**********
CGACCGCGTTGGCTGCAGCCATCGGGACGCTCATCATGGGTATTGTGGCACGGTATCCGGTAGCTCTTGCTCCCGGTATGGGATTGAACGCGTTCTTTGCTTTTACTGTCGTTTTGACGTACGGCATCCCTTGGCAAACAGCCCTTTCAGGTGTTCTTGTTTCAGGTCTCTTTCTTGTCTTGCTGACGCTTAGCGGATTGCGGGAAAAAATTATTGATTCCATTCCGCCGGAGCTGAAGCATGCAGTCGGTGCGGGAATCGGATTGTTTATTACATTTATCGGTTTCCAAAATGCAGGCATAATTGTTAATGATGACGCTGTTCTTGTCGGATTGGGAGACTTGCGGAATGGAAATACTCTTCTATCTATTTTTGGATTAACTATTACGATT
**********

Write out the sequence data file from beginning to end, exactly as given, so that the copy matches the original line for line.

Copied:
CGACCGCGTTGGCTGCAGCCATCGGGACGCTCATCATGGGTATTGTGGCACGGTATCCGGTAGCTCTTGCTCCCGGTATGGGATTGAACGCGTTCTTTGCTTTTACTGTCGTTTTGACGTACGGCATCCCTTGGCAAACAGCCCTTTCAGGTGTTCTTGTTTCAGGTCTCTTTCTTGTCTTGCTGACGCTTAGCGGATTGCGGGAAAAAATTATTGATTCCATTCCGCCGGAGCTGAAGCATGCAGTCGGTGCGGGAATCGGATTGTTTATTACATTTATCGGTTTCCAAAATGCAGGCATAATTGTTAATGATGACGCTGTTCTTGTCGGATTGGGAGACTTGCGGAATGGAAATACTCTTCTATCTATTTTTGGATTAACTATTACGATT